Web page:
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gloom

[gloom] /glum/
noun
1.
total or partial darkness; dimness.
2.
a state of melancholy or depression; low spirits.
3.
a despondent or depressed look or expression.
verb (used without object)
4.
to appear or become dark, dim, or somber.
5.
to look sad, dismal, or dejected; frown.
verb (used with object)
6.
to fill with gloom; make gloomy or sad; sadden.
7.
to make dark or somber.
Origin of gloom
1300-1350
1300-50; Middle English gloumben, glomen to frown, perhaps representing Old English *glūmian (akin to early German gläumen to make turbid); see glum
Related forms
gloomful, adjective
gloomfully, adverb
gloomless, adjective
outgloom, verb (used with object)
undergloom, noun
ungloom, verb (used with object)
Synonyms
1. shadow, shade, obscurity. 2. dejection, despondency, sadness.
Antonyms
1. brightness. 2. cheerfulness.
Dictionary.com Unabridged
Based on the Random House Dictionary, © Random House, Inc. 2017.
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Examples from the Web for glooming
Historical Examples
  • But Donny was glooming over his wrongs, and neither heard nor wanted to hear.

    Good Indian B. M. Bower
  • And instead of glooming life, it because it is the power of love.

  • "Let us get out of this glooming, and where we can see a rod around us," suggested the jailer.

    Dulcibel Henry Peterson
  • The Barone, glooming in an obscure corner of the conservatory, saw them come in.

    The Place of Honeymoons Harold MacGrath
  • Marian, coming in a few minutes later, found her glooming there still.

    Chicken Little Jane Lily Munsell Ritchie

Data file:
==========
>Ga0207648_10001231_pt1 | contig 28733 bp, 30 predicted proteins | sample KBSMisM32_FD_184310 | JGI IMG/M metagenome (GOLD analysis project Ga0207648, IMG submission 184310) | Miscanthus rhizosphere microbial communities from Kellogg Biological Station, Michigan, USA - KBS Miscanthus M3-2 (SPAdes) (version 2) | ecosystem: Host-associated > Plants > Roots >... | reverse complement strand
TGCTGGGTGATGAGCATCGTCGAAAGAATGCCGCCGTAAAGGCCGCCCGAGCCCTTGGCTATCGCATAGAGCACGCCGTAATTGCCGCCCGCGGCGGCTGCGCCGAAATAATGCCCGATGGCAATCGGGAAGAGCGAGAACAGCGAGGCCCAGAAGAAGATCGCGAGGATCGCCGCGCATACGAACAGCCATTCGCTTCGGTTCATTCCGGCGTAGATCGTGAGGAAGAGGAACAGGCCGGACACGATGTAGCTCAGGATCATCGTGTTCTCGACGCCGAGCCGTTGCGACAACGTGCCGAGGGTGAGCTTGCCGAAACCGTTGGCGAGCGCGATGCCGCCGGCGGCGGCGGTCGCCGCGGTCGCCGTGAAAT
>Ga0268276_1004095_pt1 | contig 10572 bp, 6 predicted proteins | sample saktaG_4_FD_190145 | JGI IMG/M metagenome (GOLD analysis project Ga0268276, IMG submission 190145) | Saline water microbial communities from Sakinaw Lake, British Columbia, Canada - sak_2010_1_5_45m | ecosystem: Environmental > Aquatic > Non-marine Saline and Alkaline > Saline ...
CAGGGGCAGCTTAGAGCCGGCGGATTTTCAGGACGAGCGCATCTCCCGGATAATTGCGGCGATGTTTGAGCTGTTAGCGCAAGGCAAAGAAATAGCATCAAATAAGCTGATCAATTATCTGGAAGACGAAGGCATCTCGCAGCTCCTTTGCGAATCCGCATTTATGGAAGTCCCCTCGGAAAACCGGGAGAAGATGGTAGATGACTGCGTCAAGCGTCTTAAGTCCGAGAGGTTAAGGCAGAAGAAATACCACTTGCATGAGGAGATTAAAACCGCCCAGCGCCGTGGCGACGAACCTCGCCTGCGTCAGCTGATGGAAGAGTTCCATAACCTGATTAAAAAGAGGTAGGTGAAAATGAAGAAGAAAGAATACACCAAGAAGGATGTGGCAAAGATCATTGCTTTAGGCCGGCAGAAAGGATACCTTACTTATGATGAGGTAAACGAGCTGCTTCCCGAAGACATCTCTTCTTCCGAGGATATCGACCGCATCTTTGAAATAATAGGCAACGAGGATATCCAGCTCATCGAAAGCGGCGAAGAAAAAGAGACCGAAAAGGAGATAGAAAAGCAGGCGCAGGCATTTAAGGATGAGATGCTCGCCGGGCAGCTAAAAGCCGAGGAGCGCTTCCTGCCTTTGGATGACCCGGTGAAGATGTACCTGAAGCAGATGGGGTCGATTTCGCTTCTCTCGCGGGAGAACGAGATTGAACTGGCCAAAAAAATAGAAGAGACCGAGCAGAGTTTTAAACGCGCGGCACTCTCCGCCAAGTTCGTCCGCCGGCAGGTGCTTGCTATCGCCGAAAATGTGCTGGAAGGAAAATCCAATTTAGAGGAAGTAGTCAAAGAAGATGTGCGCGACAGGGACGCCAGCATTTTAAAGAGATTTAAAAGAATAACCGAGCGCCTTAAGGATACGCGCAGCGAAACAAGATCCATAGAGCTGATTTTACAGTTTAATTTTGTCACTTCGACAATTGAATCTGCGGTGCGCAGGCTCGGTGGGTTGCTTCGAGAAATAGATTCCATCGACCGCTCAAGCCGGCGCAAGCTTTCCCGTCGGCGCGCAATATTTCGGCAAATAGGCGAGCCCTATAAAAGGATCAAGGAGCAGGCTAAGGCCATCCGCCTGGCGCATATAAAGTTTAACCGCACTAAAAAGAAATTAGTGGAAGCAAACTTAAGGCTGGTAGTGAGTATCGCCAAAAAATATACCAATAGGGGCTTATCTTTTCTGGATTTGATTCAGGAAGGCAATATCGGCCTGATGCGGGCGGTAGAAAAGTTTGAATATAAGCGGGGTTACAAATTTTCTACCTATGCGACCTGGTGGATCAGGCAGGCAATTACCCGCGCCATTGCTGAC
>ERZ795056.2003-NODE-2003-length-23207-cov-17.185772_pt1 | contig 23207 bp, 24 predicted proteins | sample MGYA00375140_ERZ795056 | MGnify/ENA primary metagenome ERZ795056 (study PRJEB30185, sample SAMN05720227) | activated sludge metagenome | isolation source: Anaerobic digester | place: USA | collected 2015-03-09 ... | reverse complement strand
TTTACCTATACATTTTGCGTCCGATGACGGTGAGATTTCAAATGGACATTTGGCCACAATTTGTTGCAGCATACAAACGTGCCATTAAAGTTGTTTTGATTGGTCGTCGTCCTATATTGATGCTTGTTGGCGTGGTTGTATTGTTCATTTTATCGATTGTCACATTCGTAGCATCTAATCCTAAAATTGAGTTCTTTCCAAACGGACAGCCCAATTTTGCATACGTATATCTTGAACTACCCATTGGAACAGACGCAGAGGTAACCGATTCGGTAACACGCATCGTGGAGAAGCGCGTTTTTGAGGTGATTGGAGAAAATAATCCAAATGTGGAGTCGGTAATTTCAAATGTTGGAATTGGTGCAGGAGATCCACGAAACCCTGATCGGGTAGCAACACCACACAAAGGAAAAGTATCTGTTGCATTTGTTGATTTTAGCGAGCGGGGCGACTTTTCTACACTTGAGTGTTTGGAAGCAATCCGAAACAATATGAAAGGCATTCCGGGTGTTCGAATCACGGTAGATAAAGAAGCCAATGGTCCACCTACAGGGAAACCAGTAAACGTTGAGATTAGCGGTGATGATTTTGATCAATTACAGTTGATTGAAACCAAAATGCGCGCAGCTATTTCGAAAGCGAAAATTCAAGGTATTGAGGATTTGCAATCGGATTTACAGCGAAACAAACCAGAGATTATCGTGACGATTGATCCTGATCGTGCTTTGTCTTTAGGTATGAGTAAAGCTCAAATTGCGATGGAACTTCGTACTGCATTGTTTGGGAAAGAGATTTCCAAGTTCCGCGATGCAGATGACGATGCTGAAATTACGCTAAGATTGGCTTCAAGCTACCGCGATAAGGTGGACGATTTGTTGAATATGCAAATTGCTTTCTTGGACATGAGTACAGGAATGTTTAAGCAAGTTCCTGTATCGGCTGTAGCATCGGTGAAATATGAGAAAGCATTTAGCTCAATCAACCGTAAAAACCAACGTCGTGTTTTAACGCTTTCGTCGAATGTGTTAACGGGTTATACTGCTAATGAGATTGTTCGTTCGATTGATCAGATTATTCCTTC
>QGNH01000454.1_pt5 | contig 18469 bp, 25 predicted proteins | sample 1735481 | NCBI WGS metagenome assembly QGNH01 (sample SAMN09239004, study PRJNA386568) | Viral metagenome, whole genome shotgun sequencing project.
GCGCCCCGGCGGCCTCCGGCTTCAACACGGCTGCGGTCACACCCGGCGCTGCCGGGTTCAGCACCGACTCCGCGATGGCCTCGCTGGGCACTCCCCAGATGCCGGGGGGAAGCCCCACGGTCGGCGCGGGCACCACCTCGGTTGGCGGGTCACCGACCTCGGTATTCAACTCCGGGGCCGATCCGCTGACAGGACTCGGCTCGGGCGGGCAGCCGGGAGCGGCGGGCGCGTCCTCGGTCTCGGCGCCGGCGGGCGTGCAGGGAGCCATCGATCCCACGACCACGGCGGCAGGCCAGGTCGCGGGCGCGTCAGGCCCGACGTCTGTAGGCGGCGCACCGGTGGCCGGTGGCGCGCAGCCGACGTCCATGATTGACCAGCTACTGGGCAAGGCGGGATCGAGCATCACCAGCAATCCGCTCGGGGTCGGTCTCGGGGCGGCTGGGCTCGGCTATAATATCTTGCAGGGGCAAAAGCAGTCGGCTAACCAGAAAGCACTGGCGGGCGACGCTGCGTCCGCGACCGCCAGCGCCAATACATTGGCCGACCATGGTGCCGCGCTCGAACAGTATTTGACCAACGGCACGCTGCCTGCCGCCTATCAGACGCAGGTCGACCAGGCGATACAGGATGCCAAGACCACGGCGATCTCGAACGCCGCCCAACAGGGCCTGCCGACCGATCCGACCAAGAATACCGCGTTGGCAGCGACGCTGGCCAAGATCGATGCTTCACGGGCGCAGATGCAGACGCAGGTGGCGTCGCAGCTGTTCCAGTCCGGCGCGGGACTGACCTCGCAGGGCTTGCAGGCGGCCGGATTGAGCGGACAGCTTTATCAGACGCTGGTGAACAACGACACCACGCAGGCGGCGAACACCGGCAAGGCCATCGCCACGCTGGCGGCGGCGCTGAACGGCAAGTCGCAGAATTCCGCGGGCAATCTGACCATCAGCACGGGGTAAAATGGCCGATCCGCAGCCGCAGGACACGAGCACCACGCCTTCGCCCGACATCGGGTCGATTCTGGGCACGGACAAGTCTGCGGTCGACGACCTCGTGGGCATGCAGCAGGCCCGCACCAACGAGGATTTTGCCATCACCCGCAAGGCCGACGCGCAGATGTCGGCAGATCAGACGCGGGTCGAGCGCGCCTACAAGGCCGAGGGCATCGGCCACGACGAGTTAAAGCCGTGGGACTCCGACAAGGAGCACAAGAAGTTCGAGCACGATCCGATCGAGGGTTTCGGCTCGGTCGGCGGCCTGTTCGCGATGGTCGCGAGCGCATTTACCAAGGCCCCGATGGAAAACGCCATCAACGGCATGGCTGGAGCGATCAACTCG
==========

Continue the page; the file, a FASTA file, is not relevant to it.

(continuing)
• Lucien was afraid to speak, and William was just "glooming."

  • The glooming veil was gone from around the ice-shelled man and woman.

    Black Amazon of Mars Leigh Brackett
  • Then she turned clear and guileless eyes on her glooming seatmate.

    Bransford of Rainbow Range

    Eugene Manlove Rhodes
  • He greeted her glooming brother with a jolly "Hello, Boyne!"

    The Kentons William Dean Howells
  • Anthea found Cyril glooming over his paper boats, and told him.

British Dictionary definitions for glooming

gloom

/ɡluːm/
noun
1.
partial or total darkness
2.
a state of depression or melancholy
3.
an appearance or expression of despondency or melancholy
4.
(poetic) a dim or dark place
verb
5.
(intransitive) to look sullen or depressed
6.
to make or become dark or gloomy
Derived Forms
gloomful, adjective
gloomfully, adverb
gloomless, adjective
Word Origin
C14 gloumben to look sullen; related to Norwegian dialect glome to eye suspiciously
Collins English Dictionary - Complete & Unabridged 2012 Digital Edition
© William Collins Sons & Co. Ltd. 1979, 1986 © HarperCollins
Publishers 1998, 2000, 2003, 2005, 2006, 2007, 2009, 2012
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Word Origin and History for glooming

gloom

c.1300 as a verb, "to look sullen or displeased," perhaps from Scandinavian (cf. Norwegian dialectal glome "to stare somberly"). Not considered to be related to Old English glom "twilight," but perhaps to Middle Low German glum "turbid," Dutch gluren "to leer." The noun is 1590s in Scottish, "sullen look," from the verb. Sense of "darkness, obscurity" is first recorded 1629 in Milton's poetry; that of "melancholy" is 1744 (gloomy in this sense is attested from 1580s).

Online Etymology Dictionary, © 2010 Douglas Harper
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